For more than two years, the California State Bar has ticked off discipline-defense lawyers by endorsing tougher and more aggressive prosecutorial tactics.
Some attorneys thought that might change after former State Bar Chief Trial Counsel Scott Drexel was let go in June. But a lingering Drexel-era proposal that would let State Bar Court judges consider unsworn victim statements as evidence for increasing punishment has the discipline-defense bar up in arms again.
"It's just another example of the Bar's over-reaching because they can get away with it," Arthur Margolis, a partner with Margolis & Margolis in Los Angeles, said recently. "[State Bar officials] are leading the Board of Governors by the nose."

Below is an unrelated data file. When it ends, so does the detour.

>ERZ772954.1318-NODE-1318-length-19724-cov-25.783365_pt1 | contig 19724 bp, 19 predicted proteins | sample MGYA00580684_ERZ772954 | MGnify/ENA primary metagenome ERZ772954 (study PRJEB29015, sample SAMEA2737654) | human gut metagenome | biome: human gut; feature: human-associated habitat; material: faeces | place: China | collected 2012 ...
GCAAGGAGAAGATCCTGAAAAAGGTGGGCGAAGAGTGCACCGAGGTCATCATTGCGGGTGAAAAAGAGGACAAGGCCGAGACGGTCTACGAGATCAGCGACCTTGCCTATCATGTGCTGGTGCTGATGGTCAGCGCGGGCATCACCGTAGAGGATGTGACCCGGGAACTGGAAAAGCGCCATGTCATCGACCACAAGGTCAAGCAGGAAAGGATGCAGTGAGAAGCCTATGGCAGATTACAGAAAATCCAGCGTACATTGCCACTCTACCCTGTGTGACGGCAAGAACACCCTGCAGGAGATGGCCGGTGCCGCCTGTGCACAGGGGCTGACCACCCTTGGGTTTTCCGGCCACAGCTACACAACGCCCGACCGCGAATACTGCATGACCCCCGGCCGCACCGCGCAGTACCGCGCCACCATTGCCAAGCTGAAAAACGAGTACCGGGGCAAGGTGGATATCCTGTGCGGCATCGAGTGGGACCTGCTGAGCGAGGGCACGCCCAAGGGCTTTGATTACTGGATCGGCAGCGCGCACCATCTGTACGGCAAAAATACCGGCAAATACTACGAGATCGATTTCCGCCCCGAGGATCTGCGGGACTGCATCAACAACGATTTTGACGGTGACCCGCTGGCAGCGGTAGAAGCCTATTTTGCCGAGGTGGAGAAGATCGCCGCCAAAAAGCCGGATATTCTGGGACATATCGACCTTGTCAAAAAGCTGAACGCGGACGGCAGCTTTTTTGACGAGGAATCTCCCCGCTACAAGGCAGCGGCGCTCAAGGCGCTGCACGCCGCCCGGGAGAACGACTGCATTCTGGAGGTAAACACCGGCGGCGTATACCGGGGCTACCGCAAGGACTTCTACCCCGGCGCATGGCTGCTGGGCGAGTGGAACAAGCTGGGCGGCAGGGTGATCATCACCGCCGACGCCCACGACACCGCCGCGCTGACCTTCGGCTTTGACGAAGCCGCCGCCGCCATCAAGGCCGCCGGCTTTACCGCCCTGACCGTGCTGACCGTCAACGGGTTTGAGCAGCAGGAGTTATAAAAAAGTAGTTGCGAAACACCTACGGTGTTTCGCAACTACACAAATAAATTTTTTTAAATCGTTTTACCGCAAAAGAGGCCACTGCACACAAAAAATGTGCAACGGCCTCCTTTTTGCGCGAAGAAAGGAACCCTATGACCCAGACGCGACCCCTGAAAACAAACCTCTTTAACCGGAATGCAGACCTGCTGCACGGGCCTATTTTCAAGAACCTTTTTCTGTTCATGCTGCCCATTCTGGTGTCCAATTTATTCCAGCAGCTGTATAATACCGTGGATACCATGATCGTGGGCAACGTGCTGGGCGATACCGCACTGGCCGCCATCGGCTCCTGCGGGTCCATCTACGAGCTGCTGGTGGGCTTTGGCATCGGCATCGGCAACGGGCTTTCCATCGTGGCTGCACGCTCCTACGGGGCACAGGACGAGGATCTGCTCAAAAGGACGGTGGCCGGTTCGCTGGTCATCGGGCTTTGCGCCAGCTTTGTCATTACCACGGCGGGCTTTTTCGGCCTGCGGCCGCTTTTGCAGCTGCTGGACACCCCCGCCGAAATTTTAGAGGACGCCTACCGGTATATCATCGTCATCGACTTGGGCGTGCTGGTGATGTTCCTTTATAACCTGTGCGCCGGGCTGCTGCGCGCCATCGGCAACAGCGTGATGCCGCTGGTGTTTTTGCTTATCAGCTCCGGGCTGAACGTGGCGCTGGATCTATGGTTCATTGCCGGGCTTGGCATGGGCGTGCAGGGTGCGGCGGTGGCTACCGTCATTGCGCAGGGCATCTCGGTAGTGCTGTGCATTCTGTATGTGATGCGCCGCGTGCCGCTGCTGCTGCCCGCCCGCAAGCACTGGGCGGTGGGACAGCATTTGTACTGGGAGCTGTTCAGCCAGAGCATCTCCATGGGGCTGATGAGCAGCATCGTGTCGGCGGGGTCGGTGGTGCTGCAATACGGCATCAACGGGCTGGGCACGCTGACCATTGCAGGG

Bar prosecutors, however, say the proposal would simply provide for the type of victim impact statements allowed in criminal courts.
The proposal, recommended by a subcommittee of the State Bar Board's Committee on Regulation, Admissions and Discipline Oversight, would add a new State Bar rule allowing victims to submit a written statement explaining how their former attorneys' alleged misconduct hurt them. Statements would be submitted only after an attorney has been found culpable of pending charges and would be used by the State
Bar Court judge in determining the level of discipline to be imposed.
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Calif.Bar May OK Victim Statements for Discipline Cases